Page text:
Azara Blog: Herds of grazing animals allegedly all face the same way

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Date published: 2008/08/26

The BBC says:

Have you ever noticed that herds of grazing animals all face the same way?

Images from Google Earth have confirmed that cattle tend to align their bodies in a north-south direction.

Wild deer also display this behaviour - a phenomenon that has apparently gone unnoticed by herdsmen and hunters for thousands of years.

In the Proceedings for the National Academy of Sciences, scientists say the Earth's magnetic fields may influence the behaviour of these animals.
The researchers surveyed Google Earth images of 8,510 grazing and resting cattle in 308 pasture plains across the globe.

"Sometimes it took hours and hours to find some pictures with good resolution," said Dr Begall.

The scientists were unable to distinguish between the head and rear of the cattle, but could tell that the animals tended to face either north or south.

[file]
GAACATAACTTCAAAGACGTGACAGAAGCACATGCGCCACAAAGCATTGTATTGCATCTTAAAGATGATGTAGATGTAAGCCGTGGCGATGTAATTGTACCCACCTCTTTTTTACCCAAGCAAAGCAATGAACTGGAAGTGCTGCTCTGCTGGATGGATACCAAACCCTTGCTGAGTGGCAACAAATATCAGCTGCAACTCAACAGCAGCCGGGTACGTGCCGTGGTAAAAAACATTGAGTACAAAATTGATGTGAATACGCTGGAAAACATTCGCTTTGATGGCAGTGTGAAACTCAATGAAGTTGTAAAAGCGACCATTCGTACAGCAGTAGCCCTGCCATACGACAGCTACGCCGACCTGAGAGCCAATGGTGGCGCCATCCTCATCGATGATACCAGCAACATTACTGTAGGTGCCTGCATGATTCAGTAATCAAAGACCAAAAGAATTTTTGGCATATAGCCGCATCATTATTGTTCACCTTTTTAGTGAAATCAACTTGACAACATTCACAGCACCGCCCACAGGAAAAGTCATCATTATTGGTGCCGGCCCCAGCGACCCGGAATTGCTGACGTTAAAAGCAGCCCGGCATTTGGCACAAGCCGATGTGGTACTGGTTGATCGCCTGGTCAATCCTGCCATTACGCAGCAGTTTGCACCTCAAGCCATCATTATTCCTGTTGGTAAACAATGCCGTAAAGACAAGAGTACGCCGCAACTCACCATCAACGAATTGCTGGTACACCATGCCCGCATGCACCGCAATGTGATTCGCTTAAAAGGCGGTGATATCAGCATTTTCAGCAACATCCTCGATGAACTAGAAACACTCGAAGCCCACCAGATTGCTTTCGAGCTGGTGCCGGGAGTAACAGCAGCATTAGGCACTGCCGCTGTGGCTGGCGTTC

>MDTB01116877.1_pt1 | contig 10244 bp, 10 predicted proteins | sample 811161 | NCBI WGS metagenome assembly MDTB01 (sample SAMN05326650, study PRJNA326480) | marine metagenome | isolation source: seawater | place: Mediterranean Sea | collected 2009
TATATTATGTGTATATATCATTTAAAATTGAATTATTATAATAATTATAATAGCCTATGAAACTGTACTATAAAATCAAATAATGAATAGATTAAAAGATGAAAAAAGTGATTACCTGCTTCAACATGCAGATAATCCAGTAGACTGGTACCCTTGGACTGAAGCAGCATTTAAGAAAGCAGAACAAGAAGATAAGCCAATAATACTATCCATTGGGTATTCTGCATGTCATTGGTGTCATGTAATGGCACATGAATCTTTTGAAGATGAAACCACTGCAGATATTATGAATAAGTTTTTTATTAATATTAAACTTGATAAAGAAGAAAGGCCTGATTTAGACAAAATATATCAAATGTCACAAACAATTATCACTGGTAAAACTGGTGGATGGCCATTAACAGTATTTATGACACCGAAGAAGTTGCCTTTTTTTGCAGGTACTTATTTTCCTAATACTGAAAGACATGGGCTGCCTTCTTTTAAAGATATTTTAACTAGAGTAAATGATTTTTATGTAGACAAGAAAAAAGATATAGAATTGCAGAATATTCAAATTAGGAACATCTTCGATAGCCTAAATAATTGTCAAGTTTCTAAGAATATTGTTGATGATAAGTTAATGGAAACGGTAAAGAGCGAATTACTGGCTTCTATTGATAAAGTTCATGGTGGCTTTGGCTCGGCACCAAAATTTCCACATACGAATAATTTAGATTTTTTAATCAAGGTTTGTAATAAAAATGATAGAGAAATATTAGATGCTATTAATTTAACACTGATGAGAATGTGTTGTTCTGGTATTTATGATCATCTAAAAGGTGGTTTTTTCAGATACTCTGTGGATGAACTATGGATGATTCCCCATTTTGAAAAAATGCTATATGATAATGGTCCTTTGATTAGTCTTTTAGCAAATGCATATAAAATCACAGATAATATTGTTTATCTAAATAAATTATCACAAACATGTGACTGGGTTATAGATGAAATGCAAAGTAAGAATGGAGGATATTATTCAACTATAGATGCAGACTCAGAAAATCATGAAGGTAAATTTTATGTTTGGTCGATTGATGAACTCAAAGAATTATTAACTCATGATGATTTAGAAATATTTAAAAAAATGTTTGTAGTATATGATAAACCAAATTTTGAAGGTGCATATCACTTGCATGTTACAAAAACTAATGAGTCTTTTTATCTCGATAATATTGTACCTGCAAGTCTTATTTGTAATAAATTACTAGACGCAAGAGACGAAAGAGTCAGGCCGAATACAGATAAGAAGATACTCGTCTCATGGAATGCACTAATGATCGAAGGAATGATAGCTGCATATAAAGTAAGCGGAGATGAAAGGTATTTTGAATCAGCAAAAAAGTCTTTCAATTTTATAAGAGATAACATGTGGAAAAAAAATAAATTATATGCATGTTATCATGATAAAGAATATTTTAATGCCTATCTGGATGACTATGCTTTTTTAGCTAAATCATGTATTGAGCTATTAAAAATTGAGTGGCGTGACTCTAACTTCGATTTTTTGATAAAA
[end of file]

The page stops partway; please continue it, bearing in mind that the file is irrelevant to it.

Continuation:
This sounds like a bit of an April Fool's joke. Why bother spending "hours and hours" poring over the pretty crap resolution of Google Earth when you can actually go and visit grazing animals and see what they do close up? These scientists need to get out a bit more. In any case, a quick observation today of a cow herd in Cambridge (on the field at the end of Cranmer Road) shows that cows seem to eat perfectly happily in all directions, but with this particular sample biased towards east-west, not north-south:
Cows eating in Cambridge
(The direction of the photo is looking northwards.) Mind you, most of the cows are sitting, but of the two that are standing, one is facing west and the other east. Perhaps this is why this alleged phenomenon "has apparently gone unnoticed by herdsmen and hunters for thousands of years".

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